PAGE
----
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2018 / Capitibus

The Capitibus (‘head’ in Latin) series starts with a polyester head, later replaced by a bronze head cast from the mould of a stuffed cow. The prototype of Holy Cow (2017).  The polyester heads and the greenish bronze head are both numbered -both series- from 1 to 8 (indicated on the brass ear tags). The artist chose a more sober design for the unique black bronze head, cast in one piece.  The animal heads originate from the same moulding technique Tom Herck applies to create realistic human busts….

 
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2017 / Stiletto

Stiletto  brings a new element to Herck’s cow symbolism as known from the exhibitions Holy Cow Project and Missing: gilded and bronze cow skulls. A tribute to the highly respected creature, treated by many cultures as a source of life, cow skulls were hung on walls and brought to sacred ceremonies. The Aztecs excelled in skull and bone design. Although it’s carved in our minds when we see a skull it recalls death, in many traditions it promises new beginning; resurrection. With cross-references to Christianity as well as his own playful symbolism his works  Holy cow, Capitibus and Stiletto revive this ancient tradition….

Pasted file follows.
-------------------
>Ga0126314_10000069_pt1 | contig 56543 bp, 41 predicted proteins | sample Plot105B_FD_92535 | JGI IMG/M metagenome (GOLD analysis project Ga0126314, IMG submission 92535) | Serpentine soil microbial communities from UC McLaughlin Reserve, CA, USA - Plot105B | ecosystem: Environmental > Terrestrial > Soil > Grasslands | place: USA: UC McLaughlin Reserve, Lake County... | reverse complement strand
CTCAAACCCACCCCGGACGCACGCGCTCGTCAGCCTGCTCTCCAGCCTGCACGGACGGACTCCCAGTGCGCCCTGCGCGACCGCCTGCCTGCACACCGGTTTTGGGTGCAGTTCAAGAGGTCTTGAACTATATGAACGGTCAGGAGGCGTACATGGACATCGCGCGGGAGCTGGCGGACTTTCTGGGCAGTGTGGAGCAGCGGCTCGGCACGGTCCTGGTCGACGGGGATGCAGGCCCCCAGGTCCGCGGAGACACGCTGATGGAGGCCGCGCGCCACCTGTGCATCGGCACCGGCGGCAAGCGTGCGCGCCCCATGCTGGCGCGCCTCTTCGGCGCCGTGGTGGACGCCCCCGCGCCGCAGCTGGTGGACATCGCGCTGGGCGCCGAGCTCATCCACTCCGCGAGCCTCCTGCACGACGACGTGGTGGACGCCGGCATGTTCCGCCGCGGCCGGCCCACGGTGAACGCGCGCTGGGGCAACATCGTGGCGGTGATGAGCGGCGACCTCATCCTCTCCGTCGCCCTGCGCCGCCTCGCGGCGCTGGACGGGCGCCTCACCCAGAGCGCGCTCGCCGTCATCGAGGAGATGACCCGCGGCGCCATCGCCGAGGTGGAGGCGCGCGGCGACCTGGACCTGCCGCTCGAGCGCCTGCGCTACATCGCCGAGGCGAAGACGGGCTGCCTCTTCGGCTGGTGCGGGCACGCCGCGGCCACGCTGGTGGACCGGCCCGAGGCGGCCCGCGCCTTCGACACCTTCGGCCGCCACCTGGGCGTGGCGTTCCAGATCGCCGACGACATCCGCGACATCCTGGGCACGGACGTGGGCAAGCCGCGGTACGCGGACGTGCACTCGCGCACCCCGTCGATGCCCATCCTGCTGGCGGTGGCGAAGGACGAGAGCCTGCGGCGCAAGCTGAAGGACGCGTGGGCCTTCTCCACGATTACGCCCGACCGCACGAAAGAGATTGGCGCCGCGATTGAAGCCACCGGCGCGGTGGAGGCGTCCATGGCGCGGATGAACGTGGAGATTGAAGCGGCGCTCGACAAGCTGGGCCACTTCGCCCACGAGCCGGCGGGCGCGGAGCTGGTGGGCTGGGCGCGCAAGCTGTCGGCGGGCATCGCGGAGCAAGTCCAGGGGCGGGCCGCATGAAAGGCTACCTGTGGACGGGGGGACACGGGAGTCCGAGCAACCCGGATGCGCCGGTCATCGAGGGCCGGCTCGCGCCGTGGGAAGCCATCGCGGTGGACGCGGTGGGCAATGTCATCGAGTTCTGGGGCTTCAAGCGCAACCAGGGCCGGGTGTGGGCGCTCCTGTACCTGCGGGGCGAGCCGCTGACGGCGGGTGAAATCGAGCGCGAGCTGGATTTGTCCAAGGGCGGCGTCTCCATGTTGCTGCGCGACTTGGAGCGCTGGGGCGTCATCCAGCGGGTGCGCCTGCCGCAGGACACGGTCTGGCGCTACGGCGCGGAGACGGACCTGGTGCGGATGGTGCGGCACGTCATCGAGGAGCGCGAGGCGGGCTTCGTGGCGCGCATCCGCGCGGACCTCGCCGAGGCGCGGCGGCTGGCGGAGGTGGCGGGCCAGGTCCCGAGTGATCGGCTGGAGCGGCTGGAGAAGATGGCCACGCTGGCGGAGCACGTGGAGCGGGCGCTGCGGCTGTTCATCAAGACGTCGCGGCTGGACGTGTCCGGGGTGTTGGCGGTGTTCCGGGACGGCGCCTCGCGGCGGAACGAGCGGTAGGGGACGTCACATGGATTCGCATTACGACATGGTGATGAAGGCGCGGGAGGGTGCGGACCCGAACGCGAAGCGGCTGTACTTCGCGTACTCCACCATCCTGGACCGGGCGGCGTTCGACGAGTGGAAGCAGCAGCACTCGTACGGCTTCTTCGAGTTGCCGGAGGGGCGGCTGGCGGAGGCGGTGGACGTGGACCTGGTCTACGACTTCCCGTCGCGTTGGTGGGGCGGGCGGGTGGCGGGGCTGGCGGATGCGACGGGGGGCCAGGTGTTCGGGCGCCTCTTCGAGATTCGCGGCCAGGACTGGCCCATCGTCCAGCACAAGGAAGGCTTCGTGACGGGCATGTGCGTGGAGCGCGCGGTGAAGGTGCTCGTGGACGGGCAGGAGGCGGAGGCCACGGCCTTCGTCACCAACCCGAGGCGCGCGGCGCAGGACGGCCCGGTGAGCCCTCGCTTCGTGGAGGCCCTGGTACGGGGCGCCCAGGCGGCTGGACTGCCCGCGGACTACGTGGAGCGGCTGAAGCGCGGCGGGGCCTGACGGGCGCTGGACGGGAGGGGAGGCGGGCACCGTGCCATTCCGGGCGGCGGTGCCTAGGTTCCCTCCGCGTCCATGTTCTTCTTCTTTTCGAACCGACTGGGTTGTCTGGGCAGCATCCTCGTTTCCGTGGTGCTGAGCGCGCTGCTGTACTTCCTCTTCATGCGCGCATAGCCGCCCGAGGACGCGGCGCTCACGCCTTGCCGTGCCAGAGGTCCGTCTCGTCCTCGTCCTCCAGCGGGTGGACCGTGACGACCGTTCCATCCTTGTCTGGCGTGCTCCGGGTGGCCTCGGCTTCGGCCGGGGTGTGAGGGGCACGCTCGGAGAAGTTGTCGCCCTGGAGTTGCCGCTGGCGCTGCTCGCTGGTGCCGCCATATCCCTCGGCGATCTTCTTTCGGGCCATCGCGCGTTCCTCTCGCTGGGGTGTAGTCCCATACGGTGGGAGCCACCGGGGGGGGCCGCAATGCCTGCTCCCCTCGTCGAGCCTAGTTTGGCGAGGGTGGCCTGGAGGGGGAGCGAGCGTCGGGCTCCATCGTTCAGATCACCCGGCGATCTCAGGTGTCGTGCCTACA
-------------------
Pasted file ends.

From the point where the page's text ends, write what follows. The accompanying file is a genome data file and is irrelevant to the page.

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2017 / The Bargain of Eden

For decades the Garden of Eden has been a fruitful theme in arts. The earthly Paradise and the fall of Adam and Eve as depicted by old masters like Michelangelo, Lucas Cranach the Elder, Hieronymus Bosch, Peter Paul Rubens, and Jan Brueghel the Elder immediately spring to mind. The nude Adam and Eve have been represented so often they turned into Warhol-like commodities. Yet even though these archetypes are so well-known, the themes contained in Genesis about the storied paradise where it all began can still capture the imagination of contemporary artists like Tamura de Lempicka, finding new echoes, meanings and insights in the theme. An iconic exhibition revisioning ‘Paradise in a fallen world’ was Back to Eden….